Big game hunting for Mule Deer
, wild turkey, Pronghorn
, and Bighorn Sheep
occurs each year on the Arizona Strip. The hunts are administered by the Arizona Game and Fish Department, and cooperatively occur on BLM administered public lands. Hunting permits and licenses
must be obtained from the Arizona Game and Fish Department.
The Arizona Strip is a vast area. No gas or other services are available in the hunting areas, nor is drinking water provided. Animal densities are generally low. Weather conditions can change quickly and vary widely. Be prepared for a rugged hunt that will provide memories to last a lifetime.
Where to Hunt?
Almost all public lands on the Arizona Strip are open to lawful hunting under state regulations. Three Game Management Units (GMUs) have been established on the Arizona Strip by the Arizona Game and Fish Department. They are: GMU 12B, which includes BLM and tribal lands on the Arizona Strip from Kanab Creek east to the Colorado River and south to the Kaibab National Forest; GMU 13A, which includes all lands on the Arizona Strip from the Hurricane Cliffs east to Kanab Creek and south to the Colorado River; and, GMU 13B, which includes all lands from the Nevada border east to the Hurricane Cliffs and south to the Colorado River. Each of the GMUs is bordered on the north by the State of Utah. Hunters are responsible for knowing the boundaries.
National Parks are closed to hunting. Wilderness areas are open to hunting, however motor vehicles, as well as mechanized equipment such as mountain bikes, generators and chain saws, are prohibited in wilderness areas. All Cultural Resources on public lands, including arrowheads, pottery and historic sites, are protected by federal laws and should not be collected or disturbed. Whether you hunt or not, please be careful not to camp or build fires on archaeological sites. Also, please remember to leave fence gates as you find them.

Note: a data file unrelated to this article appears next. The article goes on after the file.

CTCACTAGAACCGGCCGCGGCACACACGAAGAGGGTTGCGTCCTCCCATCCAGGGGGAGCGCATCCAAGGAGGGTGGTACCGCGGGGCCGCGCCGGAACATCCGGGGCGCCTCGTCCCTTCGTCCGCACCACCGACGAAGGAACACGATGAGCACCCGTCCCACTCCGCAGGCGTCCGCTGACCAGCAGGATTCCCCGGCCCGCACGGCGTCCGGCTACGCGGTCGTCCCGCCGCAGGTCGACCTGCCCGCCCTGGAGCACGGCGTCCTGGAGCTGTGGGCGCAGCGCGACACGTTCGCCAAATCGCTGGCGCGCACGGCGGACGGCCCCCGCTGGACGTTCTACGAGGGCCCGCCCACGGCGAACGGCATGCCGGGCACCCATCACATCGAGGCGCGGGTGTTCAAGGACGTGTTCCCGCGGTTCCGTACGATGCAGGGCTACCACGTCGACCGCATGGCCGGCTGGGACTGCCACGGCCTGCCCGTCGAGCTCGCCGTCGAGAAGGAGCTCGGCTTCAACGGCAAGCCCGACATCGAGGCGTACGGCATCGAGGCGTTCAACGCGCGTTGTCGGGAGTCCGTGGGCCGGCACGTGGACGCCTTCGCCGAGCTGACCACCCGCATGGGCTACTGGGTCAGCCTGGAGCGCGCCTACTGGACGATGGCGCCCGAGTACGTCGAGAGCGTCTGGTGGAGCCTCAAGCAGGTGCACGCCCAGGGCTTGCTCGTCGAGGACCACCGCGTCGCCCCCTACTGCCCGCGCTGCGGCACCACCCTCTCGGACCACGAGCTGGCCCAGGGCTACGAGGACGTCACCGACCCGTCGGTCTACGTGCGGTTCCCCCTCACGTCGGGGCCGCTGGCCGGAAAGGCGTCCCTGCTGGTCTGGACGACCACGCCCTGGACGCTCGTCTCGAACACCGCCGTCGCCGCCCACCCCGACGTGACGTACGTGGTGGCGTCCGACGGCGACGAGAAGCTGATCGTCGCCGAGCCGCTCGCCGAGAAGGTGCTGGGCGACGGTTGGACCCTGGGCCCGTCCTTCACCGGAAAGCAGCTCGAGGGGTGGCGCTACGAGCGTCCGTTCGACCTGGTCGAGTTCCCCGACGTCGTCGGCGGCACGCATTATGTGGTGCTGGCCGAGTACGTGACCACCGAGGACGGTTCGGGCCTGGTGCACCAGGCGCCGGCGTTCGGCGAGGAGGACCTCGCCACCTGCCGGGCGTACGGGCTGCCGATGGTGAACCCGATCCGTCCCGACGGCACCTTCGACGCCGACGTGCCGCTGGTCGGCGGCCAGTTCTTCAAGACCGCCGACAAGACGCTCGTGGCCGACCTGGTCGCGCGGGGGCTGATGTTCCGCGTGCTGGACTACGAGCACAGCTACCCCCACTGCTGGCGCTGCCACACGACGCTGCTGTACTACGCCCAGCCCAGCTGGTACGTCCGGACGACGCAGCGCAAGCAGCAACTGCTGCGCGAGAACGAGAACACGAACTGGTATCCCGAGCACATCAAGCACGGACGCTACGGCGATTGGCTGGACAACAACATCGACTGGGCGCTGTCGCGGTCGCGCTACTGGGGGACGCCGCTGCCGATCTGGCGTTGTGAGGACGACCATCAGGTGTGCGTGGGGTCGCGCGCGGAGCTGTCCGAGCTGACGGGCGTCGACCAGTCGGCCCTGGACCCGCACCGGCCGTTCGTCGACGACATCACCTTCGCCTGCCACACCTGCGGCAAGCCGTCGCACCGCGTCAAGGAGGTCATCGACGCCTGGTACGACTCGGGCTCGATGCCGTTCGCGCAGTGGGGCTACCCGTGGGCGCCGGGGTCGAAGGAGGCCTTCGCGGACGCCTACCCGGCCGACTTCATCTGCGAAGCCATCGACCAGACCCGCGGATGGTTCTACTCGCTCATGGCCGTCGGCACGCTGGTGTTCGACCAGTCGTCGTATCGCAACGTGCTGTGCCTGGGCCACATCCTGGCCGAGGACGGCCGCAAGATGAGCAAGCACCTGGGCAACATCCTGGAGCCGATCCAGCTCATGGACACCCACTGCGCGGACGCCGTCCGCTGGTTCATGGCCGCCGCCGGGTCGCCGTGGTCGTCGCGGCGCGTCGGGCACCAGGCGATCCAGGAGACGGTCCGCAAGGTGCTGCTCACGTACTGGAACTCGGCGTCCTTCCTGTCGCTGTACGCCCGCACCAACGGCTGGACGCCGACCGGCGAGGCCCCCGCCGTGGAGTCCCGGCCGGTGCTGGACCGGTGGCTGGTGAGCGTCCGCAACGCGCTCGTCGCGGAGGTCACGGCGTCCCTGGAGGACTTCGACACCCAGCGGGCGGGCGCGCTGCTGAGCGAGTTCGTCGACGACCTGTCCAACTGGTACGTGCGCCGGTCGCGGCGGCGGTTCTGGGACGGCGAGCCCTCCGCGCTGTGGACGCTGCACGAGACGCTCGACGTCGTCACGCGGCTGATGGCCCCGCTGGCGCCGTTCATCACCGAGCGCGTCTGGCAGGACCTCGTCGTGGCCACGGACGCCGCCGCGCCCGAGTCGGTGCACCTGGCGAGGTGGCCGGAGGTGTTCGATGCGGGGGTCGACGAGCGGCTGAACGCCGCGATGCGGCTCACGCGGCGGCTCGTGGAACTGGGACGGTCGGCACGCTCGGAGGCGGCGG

The BLM offers a visitor map of the Arizona Strip region which shows important access roads, topographic features and wilderness areas. It also marks land ownership, including private, state, Indian reservation, BLM, National Forest and National Park Service land. Be aware that some of these lands are not open to hunting. To purchase a copy of the visitor map, contact the Information Center.
Safety and Conservation Tips
- Be prudent on muddy roads
- Identify your target
- Wear blaze orange clothing
- Show respect for the land
- Carry out all trash
- "Leave No Trace"
Check on specific hunting season dates and permit requirements with the Arizona Game and Fish Department. The agency publishes an annual guide to hunting regulations in Arizona that lists all the season dates.